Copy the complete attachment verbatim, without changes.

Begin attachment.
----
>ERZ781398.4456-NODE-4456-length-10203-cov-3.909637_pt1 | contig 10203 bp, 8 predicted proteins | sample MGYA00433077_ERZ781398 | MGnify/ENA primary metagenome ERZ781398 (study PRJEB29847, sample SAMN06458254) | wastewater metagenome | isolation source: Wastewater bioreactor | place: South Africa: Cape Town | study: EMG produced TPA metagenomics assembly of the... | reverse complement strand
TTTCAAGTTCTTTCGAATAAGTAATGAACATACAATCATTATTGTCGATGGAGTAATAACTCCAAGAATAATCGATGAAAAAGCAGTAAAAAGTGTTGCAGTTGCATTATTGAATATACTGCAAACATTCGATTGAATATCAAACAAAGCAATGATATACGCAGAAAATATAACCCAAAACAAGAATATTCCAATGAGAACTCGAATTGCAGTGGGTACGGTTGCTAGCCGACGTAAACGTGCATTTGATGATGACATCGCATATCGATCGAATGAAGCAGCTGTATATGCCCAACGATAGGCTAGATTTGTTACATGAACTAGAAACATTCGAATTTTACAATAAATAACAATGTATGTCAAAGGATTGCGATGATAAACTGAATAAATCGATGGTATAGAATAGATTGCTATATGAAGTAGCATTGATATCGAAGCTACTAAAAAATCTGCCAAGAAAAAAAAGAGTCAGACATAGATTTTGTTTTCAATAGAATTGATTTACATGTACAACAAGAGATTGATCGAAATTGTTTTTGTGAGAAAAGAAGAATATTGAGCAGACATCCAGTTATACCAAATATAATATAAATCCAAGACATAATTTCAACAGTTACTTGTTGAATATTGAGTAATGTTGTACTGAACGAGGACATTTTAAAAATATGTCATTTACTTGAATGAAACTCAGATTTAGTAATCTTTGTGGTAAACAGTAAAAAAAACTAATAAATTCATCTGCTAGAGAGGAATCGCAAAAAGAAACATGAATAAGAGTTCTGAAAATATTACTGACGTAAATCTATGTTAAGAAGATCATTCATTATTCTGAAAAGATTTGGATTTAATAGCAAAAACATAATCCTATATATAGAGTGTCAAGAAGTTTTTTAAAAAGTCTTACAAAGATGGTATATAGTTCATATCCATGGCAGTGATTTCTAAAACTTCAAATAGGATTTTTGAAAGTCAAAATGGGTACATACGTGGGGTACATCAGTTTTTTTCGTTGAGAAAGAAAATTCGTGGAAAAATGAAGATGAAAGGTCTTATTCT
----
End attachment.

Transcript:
>ERZ781398.4456-NODE-4456-length-10203-cov-3.909637_pt1 | contig 10203 bp, 8 predicted proteins | sample MGYA00433077_ERZ781398 | MGnify/ENA primary metagenome ERZ781398 (study PRJEB29847, sample SAMN06458254) | wastewater metagenome | isolation source: Wastewater bioreactor | place: South Africa: Cape Town | study: EMG produced TPA metagenomics assembly of the... | reverse complement strand
TTTCAAGTTCTTTCGAATAAGTAATGAACATACAATCATTATTGTCGATGGAGTAATAACTCCAAGAATAATCGATGAAAAAGCAGTAAAAAGTGTTGCAGTTGCATTATTGAATATACTGCAAACATTCGATTGAATATCAAACAAAGCAATGATATACGCAGAAAATATAACCCAAAACAAGAATATTCCAATGAGAACTCGAATTGCAGTGGGTACGGTTGCTAGCCGACGTAAACGTGCATTTGATGATGACATCGCATATCGATCGAATGAAGCAGCTGTATATGCCCAACGATAGGCTAGATTTGTTACATGAACTAGAAACATTCGAATTTTACAATAAATAACAATGTATGTCAAAGGATTGCGATGATAAACTGAATAAATCGATGGTATAGAATAGATTGCTATATGAAGTAGCATTGATATCGAAGCTACTAAAAAATCTGCCAAGAAAAAAAAGAGTCAGACATAGATTTTGTTTTCAATAGAATTGATTTACATGTACAACAAGAGATTGATCGAAATTGTTTTTGTGAGAAAAGAAGAATATTGAGCAGACATCCAGTTATACCAAATATAATATAAATCCAAGACATAATTTCAACAGTTACTTGTTGAATATTGAGTAATGTTGTACTGAACGAGGACATTTTAAAAATATGTCATTTACTTGAATGAAACTCAGATTTAGTAATCTTTGTGGTAAACAGTAAAAAAAACTAATAAATTCATCTGCTAGAGAGGAATCGCAAAAAGAAACATGAATAAGAGTTCTGAAAATATTACTGACGTAAATCTATGTTAAGAAGATCATTCATTATTCTGAAAAGATTTGGATTTAATAGCAAAAACATAATCCTATATATAGAGTGTCAAGAAGTTTTTTAAAAAGTCTTACAAAGATGGTATATAGTTCATATCCATGGCAGTGATTTCTAAAACTTCAAATAGGATTTTTGAAAGTCAAAATGGGTACATACGTGGGGTACATCAGTTTTTTTCGTTGAGAAAGAAAATTCGTGGAAAAATGAAGATGAAAGGTCTTATTCT